The US installed a pier off Gaza’s coast last month, aiming to provide an additional route for aid to enter Gaza. But the ambitious project has suffered repeated logistical and security setbacks.
Cyprus, a partner in the effort, said the pier was up and running again Thursday after being detached for a second time last week because of rough seas. COGAT said Thursday there were “hundreds of aid pallets awaiting collection and distribution by the UN aid agencies.”
But there, too, security concerns are hindering distribution of aid.
The UN suspended its cooperation with the pier on June 9 – a day after rumors swirled that the Israeli military had used the area in a hostage rescue operation that left over 270 Palestinians dead. Photos of the operation have shown an Israeli helicopter in the vicinity of the pier.
Both Israel and the US deny the pier was used in the operation. But the perception that the pier was used for military purposes could endanger humanitarian workers, and threaten humanitarian groups’ principles of of neutrality, the UN says.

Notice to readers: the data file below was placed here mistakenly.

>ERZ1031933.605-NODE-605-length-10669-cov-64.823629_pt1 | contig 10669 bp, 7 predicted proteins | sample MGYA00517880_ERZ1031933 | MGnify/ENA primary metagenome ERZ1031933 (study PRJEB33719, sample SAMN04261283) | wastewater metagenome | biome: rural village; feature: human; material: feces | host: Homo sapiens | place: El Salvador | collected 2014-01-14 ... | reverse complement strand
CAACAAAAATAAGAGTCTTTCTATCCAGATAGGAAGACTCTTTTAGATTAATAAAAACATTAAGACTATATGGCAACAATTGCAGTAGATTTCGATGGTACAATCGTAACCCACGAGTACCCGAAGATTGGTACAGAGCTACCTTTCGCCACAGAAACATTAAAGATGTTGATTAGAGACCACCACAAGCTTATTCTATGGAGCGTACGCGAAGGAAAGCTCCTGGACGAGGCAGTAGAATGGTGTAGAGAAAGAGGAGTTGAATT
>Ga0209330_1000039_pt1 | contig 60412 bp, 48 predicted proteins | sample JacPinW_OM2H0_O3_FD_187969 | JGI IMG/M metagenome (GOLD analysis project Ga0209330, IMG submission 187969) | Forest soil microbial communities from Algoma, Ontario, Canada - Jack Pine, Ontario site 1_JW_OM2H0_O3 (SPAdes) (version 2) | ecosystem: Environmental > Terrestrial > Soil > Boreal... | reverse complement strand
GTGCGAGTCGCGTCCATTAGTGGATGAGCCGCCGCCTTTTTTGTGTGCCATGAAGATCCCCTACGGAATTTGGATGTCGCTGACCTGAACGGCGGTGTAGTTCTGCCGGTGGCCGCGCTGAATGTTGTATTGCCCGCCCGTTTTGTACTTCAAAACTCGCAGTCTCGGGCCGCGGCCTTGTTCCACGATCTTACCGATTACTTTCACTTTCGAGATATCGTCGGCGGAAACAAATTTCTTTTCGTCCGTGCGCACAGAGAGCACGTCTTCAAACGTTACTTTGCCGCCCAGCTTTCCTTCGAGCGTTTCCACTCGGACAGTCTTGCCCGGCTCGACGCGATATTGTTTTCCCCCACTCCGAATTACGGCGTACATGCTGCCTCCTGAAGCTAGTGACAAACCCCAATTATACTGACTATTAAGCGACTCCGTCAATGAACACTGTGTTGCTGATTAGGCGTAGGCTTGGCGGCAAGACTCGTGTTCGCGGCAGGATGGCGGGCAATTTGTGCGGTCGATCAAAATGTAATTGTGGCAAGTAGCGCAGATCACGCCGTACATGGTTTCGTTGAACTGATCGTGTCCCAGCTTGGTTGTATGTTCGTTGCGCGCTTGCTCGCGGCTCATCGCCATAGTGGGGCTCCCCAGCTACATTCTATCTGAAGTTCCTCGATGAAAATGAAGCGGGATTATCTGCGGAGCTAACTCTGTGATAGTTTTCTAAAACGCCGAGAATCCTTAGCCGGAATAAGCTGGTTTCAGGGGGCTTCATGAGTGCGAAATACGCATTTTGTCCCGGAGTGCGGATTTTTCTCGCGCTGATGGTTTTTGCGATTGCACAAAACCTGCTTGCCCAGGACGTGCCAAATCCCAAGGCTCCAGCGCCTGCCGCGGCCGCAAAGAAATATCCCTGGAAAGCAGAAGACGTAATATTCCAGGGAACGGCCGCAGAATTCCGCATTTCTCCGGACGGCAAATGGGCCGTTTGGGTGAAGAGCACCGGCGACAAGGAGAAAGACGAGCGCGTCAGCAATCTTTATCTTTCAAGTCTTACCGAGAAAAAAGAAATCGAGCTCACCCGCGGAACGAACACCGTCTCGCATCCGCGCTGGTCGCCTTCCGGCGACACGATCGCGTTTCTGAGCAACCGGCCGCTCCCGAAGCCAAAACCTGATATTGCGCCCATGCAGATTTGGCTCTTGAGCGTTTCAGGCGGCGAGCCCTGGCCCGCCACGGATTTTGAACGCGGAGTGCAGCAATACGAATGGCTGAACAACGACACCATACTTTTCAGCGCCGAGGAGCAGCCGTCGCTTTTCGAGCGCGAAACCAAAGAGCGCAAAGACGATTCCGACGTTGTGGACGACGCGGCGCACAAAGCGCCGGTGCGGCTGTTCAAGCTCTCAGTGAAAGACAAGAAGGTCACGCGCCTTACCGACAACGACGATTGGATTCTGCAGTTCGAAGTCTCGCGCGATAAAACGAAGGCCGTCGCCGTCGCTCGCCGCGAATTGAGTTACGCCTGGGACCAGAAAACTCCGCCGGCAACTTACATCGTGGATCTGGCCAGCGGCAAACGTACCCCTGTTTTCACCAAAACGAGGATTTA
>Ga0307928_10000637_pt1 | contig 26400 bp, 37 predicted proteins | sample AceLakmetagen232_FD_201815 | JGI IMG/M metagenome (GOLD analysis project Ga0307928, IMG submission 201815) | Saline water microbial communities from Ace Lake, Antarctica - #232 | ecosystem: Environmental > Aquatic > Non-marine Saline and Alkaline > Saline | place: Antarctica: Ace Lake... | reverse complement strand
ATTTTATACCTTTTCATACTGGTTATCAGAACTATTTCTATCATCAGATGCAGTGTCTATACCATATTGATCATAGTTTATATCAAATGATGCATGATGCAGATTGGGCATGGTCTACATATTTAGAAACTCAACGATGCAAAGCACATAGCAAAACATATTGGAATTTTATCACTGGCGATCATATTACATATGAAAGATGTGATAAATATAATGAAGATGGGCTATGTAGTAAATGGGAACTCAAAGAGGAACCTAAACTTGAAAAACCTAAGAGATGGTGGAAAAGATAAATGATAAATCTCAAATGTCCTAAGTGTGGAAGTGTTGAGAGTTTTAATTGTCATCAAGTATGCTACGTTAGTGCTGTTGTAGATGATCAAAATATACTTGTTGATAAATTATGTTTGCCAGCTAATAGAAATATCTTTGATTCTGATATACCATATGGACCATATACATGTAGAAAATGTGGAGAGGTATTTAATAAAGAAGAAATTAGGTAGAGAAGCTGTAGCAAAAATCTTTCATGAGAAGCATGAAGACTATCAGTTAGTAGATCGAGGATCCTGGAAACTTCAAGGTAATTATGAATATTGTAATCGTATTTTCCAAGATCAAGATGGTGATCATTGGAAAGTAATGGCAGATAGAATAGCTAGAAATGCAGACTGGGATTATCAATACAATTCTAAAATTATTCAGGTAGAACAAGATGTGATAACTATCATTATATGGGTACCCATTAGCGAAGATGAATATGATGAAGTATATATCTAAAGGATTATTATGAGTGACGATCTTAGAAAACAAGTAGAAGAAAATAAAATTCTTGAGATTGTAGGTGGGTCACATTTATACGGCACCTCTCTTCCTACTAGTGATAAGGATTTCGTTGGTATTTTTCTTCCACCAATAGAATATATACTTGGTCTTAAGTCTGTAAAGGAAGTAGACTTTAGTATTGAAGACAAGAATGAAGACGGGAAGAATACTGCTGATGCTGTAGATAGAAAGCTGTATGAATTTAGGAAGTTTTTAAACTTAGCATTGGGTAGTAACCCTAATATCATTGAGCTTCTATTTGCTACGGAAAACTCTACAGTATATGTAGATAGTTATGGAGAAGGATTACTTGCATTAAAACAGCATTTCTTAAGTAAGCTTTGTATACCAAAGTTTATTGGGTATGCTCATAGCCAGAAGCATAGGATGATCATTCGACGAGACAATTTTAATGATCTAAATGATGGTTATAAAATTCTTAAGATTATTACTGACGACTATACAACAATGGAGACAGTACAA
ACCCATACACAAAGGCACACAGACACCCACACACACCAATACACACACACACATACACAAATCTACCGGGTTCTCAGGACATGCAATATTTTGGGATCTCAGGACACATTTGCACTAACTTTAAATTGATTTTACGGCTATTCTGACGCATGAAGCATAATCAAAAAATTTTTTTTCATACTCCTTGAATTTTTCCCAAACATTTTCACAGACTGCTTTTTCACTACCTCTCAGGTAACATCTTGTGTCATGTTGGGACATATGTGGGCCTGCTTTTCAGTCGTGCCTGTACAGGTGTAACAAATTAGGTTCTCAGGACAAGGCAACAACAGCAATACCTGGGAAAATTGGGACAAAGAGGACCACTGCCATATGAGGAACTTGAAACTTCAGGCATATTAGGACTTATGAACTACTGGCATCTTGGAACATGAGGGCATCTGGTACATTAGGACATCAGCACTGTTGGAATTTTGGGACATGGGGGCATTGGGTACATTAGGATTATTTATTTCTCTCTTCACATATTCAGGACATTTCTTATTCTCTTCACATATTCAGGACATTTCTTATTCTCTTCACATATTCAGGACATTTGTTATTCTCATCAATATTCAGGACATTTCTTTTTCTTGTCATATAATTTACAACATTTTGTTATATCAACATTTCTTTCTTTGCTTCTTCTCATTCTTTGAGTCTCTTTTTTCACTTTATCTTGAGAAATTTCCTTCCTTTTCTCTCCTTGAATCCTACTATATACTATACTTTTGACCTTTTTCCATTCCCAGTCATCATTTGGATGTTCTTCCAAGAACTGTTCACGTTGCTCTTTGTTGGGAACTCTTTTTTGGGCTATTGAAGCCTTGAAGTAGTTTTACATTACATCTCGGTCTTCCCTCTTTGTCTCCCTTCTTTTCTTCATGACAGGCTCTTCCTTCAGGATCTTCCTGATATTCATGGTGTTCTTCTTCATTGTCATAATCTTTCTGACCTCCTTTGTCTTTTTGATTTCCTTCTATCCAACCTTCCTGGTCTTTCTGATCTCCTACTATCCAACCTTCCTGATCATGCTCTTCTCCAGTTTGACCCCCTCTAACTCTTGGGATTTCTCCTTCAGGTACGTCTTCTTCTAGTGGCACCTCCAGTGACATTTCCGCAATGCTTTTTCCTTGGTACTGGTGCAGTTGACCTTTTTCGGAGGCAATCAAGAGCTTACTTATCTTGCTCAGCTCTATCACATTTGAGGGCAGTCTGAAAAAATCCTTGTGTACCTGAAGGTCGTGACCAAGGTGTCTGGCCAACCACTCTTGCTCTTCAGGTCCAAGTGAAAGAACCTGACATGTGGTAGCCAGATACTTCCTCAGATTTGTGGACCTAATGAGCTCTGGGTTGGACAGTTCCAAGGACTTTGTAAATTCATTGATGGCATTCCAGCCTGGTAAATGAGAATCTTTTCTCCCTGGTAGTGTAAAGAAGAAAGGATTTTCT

Aid workers said they are working with the Israelis to find a solution, but that the security burden falls squarely on Israel’s shoulders.
UN and other humanitarian officials, including Samantha Power, head of the US Agency for International Development, met with Israel’s military chief and COGAT officials this week to seek solutions.
USAID said afterward that the meeting ended with promises of specific actions, but gave no details.


Lebanon’s Hezbollah: What weapons does it have?

Updated 20 June 2024
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Lebanon’s Hezbollah: What weapons does it have?

  • Many of the Shiite Muslim group’s weapons are Iranian, Russian or Chinese models

BEIRUT: Lebanon’s Hezbollah has drawn on an expanded arsenal in ongoing hostilities with Israel, with leader Sayyed Hassan Nasrallah saying in a speech on Wednesday the Iran-backed group had obtained new weapons.
He did not identify the new weapons, but said they would “emerge in the field.”
Hezbollah’s latest conflict with Israel, which has raged in parallel with the Gaza war, has raised concerns of further escalation between the regional enemies, which last fought a major war in 2006.
Here is a snapshot of Hezbollah’s arsenal:

AN OVERVIEW